You may have heard of the first dart player to fail a drug test, Robbie Green. When the new drug testing policy was put in place, he was banned from the sport for eight weeks.
Method of Drug Testing in Darts
Players can be tested at least once a year, in-competition, during events, or out-of-competition.
A player opposing a test could incur a ban of up to four years.
The World Dart Federation (WDF) selects tournament players at random for testing.
Event players are selected randomly for testing, although with a lower frequency than in competition tournament players.
Players are tested randomly through the year – yes, at any time of the year. Professional dart players can have four to five drug tests in one year.
Not only does drug testing make sure players are not cheating but testing also shows that the sport is taken seriously and professionally. Some professional dart players welcome drug testing, even to the extent of random checks in their own home!
The Professional Darts Corporation (PDC) presents the DRA statement, which informs that drug testing is carried out by obtaining a urine sample from a player. The urine is separated into two samples. If the first sample tests positive, the approved laboratory will proceed with testing the second sample.
The DRA will be notified of positive results detected in the player’s urine if both samples test positive for prohibited drugs.
Interestingly, players are not tested for alcohol consumption. This is not on the list of banned drugs in darts.
Prescription Drugs and Supplements
To support players and ensure they protect themselves from drugs that are not prohibited they can use the global DRO website. This will identify the ingredients within a drug and state if it is prohibited both in-competition and out of the competition.
The DRO website will allow you to easily search for the different ingredients in a drug.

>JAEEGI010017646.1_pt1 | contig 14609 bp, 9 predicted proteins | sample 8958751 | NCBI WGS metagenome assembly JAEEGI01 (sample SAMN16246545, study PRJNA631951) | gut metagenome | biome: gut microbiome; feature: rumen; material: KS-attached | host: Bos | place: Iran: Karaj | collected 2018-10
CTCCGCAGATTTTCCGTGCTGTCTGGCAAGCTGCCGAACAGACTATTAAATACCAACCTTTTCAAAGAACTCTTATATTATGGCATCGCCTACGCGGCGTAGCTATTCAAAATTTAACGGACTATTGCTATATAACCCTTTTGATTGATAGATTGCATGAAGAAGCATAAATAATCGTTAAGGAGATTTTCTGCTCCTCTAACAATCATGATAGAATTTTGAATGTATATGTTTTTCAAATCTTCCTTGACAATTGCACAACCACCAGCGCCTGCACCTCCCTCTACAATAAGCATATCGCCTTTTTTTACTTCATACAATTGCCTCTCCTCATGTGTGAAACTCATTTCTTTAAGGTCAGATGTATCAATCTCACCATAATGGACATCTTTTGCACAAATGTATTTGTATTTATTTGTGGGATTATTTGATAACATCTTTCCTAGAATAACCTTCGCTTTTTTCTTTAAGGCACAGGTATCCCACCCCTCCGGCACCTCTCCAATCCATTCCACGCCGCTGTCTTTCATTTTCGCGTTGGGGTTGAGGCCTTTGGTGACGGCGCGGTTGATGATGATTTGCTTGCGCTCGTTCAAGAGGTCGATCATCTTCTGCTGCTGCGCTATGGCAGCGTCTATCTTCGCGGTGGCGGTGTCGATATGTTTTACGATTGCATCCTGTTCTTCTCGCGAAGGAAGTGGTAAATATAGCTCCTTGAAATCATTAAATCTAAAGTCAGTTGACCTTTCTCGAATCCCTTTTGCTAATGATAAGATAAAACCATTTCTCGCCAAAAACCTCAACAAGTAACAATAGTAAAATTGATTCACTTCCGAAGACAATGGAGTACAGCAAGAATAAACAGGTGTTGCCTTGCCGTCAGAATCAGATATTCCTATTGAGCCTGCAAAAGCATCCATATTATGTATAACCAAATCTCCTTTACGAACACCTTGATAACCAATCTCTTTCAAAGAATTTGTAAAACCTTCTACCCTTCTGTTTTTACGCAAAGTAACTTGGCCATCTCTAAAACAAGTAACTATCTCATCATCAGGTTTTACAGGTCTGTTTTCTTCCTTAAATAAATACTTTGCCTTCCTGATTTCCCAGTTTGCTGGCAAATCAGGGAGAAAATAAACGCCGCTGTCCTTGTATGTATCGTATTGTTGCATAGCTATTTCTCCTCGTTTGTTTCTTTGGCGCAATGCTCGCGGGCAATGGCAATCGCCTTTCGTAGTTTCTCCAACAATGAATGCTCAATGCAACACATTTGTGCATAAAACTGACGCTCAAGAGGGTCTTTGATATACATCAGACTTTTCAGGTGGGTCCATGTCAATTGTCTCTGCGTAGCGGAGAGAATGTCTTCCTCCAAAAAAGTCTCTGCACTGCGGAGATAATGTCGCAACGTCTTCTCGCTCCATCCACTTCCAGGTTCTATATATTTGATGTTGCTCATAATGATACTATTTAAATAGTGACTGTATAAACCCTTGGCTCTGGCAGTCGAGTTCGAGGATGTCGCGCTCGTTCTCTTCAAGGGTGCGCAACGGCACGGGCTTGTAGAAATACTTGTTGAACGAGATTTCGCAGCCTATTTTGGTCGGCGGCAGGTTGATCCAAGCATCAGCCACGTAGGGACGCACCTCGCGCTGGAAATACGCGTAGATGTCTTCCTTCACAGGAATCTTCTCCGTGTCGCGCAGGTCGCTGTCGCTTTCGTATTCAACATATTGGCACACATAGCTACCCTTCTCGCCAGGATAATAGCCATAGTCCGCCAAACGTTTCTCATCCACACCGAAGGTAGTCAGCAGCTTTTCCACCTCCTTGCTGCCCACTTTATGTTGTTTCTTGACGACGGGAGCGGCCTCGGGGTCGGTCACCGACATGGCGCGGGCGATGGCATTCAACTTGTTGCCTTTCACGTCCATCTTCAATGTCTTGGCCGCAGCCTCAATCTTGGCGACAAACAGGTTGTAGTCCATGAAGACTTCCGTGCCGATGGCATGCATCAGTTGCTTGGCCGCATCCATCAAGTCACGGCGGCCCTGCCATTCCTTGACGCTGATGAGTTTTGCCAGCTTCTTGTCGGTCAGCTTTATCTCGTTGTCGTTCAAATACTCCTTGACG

Not only are prescription drugs to be taken with caution, but supplements are also considered a risk, with a potential violation. Supplements? I hear you! Who would have thought, but they can contain ingredients that are prohibited.
Supplements can be a real problem area because of lack of research about the products, resulting in players failing tests. This can be detrimental to the player and could result in a complete ban over a mistake.
The World Anti Doping Agency and its code, stress the importance of players taking responsibility for their research.
Dart players will be accountable if they do not take responsibility to follow the guidelines and policies, so it is advised that they seek further advice from the DRA and how this could impact their game.
Drugs that are Banned in Darts
This is the most recent list of banned drugs, most recently updated by WADA in January 2021. You will see below that there is quite an extensive, mandatory list of banned drugs.
– Anabolic agents- Beta-2 agonists- Beta-blockers- Cannabinoids- Diuretics and masking agents- Glucocorticoids- Hormone and metabolic modulators- Narcotics- Non-approved substances- Peptide hormones, growth factors, related substances, and mimetics- Prohibited methods- Stimulants
Drug testing has a positive impact on the sport of darts and keeps the game fair for everyone.
There is a lot of support out there for players to ensure safe and professional participation during play – just make sure that you do your research (and consult a doctor) before taking any new medications or supplements. You want to make sure that they’re pure and don’t contain any ingredients that show up on the ban list and you should be good to go.
It can be easy to look at the game of darts and wonder “are darts players drug tested?”. The elite level of focus over extended periods of time and relentless precision and consistency of throw that the top players have is a far cry from a time when darts was simply considered a ‘pub game’.
As a result of the elite level of performance, growing popularity in the Western world, and increasing prize money on offer to the top players, darts is now a sport that is drug tested just like any other. There have been a few players who have received disciplinary action in recent years over drug testing failures and this is just another step forward for darts in general.